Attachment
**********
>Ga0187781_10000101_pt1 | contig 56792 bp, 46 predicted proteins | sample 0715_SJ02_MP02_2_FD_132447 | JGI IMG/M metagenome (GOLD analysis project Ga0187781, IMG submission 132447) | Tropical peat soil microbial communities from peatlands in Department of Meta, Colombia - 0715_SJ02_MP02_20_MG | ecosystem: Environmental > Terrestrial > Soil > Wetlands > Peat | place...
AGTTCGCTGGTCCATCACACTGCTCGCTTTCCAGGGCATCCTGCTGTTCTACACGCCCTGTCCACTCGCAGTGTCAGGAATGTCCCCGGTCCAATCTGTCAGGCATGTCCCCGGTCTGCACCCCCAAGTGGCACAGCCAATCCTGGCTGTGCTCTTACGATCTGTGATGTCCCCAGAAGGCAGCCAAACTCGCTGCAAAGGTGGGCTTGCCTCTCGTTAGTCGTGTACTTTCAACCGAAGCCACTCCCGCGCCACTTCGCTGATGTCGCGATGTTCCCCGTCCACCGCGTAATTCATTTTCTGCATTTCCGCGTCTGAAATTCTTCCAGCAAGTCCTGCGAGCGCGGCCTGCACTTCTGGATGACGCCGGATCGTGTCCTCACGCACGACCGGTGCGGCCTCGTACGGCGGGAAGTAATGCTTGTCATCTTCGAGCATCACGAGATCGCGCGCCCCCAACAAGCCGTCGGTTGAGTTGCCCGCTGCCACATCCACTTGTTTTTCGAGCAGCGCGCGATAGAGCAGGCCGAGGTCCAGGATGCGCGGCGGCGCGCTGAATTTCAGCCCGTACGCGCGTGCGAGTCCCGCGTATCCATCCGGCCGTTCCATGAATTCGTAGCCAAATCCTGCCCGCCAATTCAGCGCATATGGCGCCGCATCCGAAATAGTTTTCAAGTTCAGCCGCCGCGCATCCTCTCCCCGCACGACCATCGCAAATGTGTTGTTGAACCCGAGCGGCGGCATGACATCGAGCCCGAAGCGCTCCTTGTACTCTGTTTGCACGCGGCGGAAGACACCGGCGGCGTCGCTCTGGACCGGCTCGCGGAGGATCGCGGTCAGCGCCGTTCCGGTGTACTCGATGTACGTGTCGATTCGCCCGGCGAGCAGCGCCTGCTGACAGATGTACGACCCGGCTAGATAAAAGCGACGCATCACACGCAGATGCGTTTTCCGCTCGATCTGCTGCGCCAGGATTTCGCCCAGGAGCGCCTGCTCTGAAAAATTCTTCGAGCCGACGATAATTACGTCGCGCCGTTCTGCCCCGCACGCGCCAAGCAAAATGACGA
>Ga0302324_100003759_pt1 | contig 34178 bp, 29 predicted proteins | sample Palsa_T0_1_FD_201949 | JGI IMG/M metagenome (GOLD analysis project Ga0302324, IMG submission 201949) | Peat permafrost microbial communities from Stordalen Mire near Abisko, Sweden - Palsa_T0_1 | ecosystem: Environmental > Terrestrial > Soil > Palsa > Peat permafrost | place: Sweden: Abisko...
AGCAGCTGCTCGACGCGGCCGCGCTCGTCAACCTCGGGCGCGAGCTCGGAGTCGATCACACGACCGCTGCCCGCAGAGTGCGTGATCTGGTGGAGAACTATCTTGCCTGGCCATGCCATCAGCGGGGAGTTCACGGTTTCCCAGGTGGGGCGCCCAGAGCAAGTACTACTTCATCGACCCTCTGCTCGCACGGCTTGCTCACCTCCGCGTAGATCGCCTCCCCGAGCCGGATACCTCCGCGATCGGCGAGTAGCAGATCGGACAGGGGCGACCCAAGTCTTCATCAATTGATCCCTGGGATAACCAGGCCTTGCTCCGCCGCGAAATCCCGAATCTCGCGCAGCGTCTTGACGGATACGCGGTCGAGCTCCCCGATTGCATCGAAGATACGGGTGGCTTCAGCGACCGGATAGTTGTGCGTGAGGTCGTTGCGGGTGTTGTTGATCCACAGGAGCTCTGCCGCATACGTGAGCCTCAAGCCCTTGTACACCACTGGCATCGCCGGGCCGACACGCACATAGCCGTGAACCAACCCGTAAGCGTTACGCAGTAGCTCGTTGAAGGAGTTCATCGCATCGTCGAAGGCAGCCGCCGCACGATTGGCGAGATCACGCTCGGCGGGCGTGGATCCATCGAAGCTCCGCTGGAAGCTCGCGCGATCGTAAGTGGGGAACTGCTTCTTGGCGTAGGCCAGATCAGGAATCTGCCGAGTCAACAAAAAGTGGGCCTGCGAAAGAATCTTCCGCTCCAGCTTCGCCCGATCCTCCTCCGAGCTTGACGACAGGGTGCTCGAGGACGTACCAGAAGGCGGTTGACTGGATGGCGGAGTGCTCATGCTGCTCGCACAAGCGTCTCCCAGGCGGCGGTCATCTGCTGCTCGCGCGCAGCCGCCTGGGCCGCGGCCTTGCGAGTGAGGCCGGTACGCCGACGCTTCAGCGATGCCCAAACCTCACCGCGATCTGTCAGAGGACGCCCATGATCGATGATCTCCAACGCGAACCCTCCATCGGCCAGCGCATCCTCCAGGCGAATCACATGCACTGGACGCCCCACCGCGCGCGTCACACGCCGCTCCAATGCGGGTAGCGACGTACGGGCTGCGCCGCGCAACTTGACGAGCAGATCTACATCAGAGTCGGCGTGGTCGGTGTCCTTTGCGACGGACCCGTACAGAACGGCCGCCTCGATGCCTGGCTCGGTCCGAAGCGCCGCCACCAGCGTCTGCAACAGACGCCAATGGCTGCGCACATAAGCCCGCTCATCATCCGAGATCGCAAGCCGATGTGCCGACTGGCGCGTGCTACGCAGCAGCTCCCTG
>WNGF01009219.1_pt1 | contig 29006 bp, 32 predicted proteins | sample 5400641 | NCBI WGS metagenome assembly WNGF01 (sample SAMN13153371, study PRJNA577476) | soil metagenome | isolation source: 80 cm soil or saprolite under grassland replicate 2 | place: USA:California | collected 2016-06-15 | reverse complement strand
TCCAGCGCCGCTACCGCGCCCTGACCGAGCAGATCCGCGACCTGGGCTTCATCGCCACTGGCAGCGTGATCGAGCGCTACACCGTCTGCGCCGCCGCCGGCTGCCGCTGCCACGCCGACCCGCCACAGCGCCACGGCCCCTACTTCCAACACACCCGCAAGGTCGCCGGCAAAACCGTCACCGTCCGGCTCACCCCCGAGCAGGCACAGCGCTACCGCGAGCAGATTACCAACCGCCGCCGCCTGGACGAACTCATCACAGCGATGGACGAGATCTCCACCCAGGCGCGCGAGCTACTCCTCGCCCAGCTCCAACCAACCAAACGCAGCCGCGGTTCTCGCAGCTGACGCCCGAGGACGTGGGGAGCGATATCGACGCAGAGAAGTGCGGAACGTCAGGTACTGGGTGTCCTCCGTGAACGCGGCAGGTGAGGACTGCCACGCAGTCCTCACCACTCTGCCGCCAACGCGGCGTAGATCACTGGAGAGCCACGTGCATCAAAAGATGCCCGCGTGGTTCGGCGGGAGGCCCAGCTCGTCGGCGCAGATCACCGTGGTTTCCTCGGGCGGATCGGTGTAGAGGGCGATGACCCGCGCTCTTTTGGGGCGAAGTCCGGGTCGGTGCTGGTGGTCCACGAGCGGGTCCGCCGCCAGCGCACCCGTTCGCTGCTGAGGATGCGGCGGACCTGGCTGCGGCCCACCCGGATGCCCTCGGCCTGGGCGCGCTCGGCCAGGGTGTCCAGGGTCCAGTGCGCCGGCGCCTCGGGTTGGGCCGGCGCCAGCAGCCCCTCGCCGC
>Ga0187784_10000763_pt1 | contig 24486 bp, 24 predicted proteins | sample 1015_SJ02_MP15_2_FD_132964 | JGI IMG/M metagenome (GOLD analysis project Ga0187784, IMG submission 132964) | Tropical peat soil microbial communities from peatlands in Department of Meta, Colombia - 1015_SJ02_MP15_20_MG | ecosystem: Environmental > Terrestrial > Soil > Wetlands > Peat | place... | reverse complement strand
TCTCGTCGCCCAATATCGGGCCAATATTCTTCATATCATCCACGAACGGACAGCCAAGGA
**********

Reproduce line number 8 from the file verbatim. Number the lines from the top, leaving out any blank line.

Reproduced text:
TCTCGTCGCCCAATATCGGGCCAATATTCTTCATATCATCCACGAACGGACAGCCAAGGA